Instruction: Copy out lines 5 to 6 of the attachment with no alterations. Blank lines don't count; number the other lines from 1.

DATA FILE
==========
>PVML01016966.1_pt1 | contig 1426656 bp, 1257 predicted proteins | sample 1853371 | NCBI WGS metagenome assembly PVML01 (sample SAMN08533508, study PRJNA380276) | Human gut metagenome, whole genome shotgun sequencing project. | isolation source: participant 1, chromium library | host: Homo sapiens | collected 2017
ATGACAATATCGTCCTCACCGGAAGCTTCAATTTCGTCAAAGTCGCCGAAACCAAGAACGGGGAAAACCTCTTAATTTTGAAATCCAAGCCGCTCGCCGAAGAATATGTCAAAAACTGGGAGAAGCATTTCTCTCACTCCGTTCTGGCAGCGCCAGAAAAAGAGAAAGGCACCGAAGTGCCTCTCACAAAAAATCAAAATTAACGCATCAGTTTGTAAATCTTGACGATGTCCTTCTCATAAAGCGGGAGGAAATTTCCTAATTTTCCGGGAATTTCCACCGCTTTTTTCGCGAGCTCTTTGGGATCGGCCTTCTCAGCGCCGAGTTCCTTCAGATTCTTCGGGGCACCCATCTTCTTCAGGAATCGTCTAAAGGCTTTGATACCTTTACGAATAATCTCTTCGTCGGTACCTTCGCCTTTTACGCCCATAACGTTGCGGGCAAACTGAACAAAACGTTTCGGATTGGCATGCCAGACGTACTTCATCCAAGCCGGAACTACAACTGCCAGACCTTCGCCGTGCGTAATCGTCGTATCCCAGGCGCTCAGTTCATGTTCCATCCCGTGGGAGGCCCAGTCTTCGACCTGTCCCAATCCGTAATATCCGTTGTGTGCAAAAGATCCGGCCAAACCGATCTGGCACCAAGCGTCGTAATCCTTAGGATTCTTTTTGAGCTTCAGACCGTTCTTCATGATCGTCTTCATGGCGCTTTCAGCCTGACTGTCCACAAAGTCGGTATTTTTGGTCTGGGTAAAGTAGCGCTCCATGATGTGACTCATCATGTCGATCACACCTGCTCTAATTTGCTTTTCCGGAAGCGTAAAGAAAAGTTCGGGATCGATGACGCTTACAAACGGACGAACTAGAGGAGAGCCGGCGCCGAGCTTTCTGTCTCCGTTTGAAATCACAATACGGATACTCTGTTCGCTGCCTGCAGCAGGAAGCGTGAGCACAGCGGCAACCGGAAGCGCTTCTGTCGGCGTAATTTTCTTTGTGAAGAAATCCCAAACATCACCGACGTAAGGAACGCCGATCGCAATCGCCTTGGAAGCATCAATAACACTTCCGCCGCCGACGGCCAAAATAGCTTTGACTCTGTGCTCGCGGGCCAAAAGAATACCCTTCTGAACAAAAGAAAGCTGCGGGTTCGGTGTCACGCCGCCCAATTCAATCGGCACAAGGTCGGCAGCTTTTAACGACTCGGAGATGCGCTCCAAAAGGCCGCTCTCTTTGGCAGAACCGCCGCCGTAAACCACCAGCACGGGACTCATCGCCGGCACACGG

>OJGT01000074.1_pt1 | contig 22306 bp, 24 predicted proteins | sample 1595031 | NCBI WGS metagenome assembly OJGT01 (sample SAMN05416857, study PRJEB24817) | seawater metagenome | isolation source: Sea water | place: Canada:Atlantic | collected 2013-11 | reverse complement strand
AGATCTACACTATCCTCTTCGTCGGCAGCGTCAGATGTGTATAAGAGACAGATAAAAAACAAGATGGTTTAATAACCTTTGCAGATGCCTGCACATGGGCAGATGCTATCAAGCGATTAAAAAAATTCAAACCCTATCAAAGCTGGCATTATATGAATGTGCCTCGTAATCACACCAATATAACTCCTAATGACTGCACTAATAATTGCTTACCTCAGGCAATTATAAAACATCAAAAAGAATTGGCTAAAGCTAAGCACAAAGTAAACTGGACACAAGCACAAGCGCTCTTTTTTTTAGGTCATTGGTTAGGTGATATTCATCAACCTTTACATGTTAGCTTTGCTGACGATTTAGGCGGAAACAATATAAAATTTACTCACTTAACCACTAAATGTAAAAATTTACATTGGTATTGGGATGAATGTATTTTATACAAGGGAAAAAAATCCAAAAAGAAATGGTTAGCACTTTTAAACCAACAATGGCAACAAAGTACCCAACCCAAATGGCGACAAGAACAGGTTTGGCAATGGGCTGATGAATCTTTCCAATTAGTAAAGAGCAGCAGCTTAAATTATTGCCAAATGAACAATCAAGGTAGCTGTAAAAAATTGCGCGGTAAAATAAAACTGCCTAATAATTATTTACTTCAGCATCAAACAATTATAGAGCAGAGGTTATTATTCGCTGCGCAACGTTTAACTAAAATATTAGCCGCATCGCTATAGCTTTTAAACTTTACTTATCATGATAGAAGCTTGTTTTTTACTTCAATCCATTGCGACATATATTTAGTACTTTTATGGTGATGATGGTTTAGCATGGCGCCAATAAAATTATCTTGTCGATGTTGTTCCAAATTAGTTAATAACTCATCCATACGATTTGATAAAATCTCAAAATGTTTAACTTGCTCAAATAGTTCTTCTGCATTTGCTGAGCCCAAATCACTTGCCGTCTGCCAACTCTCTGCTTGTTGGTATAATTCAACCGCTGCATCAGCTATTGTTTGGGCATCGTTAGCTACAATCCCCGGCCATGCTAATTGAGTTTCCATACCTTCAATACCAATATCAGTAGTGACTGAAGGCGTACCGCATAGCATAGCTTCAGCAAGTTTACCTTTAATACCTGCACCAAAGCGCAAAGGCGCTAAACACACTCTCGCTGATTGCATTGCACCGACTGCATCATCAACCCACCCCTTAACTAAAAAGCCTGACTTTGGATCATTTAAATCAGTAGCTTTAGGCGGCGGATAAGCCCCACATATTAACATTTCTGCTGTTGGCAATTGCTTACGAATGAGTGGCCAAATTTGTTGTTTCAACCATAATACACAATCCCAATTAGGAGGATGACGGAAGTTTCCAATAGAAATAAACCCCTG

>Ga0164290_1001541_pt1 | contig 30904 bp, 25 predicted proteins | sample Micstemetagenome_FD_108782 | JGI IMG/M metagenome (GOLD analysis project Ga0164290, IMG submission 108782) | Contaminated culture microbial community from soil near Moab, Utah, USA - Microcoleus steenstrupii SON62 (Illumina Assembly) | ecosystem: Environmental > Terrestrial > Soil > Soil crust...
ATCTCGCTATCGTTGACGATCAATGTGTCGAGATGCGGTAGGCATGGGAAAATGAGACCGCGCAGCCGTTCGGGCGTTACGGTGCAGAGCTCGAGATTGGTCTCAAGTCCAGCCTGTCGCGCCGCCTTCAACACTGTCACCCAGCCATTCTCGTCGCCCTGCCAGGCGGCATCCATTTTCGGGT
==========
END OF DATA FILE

>Ga0164290_1001541_pt1 | contig 30904 bp, 25 predicted proteins | sample Micstemetagenome_FD_108782 | JGI IMG/M metagenome (GOLD analysis project Ga0164290, IMG submission 108782) | Contaminated culture microbial community from soil near Moab, Utah, USA - Microcoleus steenstrupii SON62 (Illumina Assembly) | ecosystem: Environmental > Terrestrial > Soil > Soil crust...
ATCTCGCTATCGTTGACGATCAATGTGTCGAGATGCGGTAGGCATGGGAAAATGAGACCGCGCAGCCGTTCGGGCGTTACGGTGCAGAGCTCGAGATTGGTCTCAAGTCCAGCCTGTCGCGCCGCCTTCAACACTGTCACCCAGCCATTCTCGTCGCCCTGCCAGGCGGCATCCATTTTCGGGT